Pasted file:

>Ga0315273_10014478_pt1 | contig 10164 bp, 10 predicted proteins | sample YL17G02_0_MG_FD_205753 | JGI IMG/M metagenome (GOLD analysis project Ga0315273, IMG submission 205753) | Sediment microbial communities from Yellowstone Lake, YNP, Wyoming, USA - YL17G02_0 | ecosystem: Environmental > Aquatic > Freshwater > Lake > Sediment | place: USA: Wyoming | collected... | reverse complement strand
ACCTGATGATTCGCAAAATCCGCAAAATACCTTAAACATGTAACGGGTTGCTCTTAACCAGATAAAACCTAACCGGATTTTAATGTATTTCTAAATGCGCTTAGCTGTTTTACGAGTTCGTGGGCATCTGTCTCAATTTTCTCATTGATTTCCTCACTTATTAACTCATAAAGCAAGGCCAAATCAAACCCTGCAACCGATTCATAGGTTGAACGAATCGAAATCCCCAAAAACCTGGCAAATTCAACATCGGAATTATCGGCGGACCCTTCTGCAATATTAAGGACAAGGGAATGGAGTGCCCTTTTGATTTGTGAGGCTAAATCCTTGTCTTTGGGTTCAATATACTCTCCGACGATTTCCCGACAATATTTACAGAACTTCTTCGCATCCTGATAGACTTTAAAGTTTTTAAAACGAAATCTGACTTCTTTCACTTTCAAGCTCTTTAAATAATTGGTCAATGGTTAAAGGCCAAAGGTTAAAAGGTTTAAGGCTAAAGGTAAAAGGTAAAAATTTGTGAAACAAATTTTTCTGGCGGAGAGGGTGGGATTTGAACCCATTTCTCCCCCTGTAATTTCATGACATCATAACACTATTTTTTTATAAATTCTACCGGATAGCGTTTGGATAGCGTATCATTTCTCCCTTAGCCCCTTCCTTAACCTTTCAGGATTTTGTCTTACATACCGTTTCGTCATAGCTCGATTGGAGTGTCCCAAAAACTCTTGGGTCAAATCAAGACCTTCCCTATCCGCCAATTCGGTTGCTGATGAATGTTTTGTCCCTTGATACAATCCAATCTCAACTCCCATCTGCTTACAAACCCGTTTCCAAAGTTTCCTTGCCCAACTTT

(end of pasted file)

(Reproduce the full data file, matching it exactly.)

>Ga0315273_10014478_pt1 | contig 10164 bp, 10 predicted proteins | sample YL17G02_0_MG_FD_205753 | JGI IMG/M metagenome (GOLD analysis project Ga0315273, IMG submission 205753) | Sediment microbial communities from Yellowstone Lake, YNP, Wyoming, USA - YL17G02_0 | ecosystem: Environmental > Aquatic > Freshwater > Lake > Sediment | place: USA: Wyoming | collected... | reverse complement strand
ACCTGATGATTCGCAAAATCCGCAAAATACCTTAAACATGTAACGGGTTGCTCTTAACCAGATAAAACCTAACCGGATTTTAATGTATTTCTAAATGCGCTTAGCTGTTTTACGAGTTCGTGGGCATCTGTCTCAATTTTCTCATTGATTTCCTCACTTATTAACTCATAAAGCAAGGCCAAATCAAACCCTGCAACCGATTCATAGGTTGAACGAATCGAAATCCCCAAAAACCTGGCAAATTCAACATCGGAATTATCGGCGGACCCTTCTGCAATATTAAGGACAAGGGAATGGAGTGCCCTTTTGATTTGTGAGGCTAAATCCTTGTCTTTGGGTTCAATATACTCTCCGACGATTTCCCGACAATATTTACAGAACTTCTTCGCATCCTGATAGACTTTAAAGTTTTTAAAACGAAATCTGACTTCTTTCACTTTCAAGCTCTTTAAATAATTGGTCAATGGTTAAAGGCCAAAGGTTAAAAGGTTTAAGGCTAAAGGTAAAAGGTAAAAATTTGTGAAACAAATTTTTCTGGCGGAGAGGGTGGGATTTGAACCCATTTCTCCCCCTGTAATTTCATGACATCATAACACTATTTTTTTATAAATTCTACCGGATAGCGTTTGGATAGCGTATCATTTCTCCCTTAGCCCCTTCCTTAACCTTTCAGGATTTTGTCTTACATACCGTTTCGTCATAGCTCGATTGGAGTGTCCCAAAAACTCTTGGGTCAAATCAAGACCTTCCCTATCCGCCAATTCGGTTGCTGATGAATGTTTTGTCCCTTGATACAATCCAATCTCAACTCCCATCTGCTTACAAACCCGTTTCCAAAGTTTCCTTGCCCAACTTT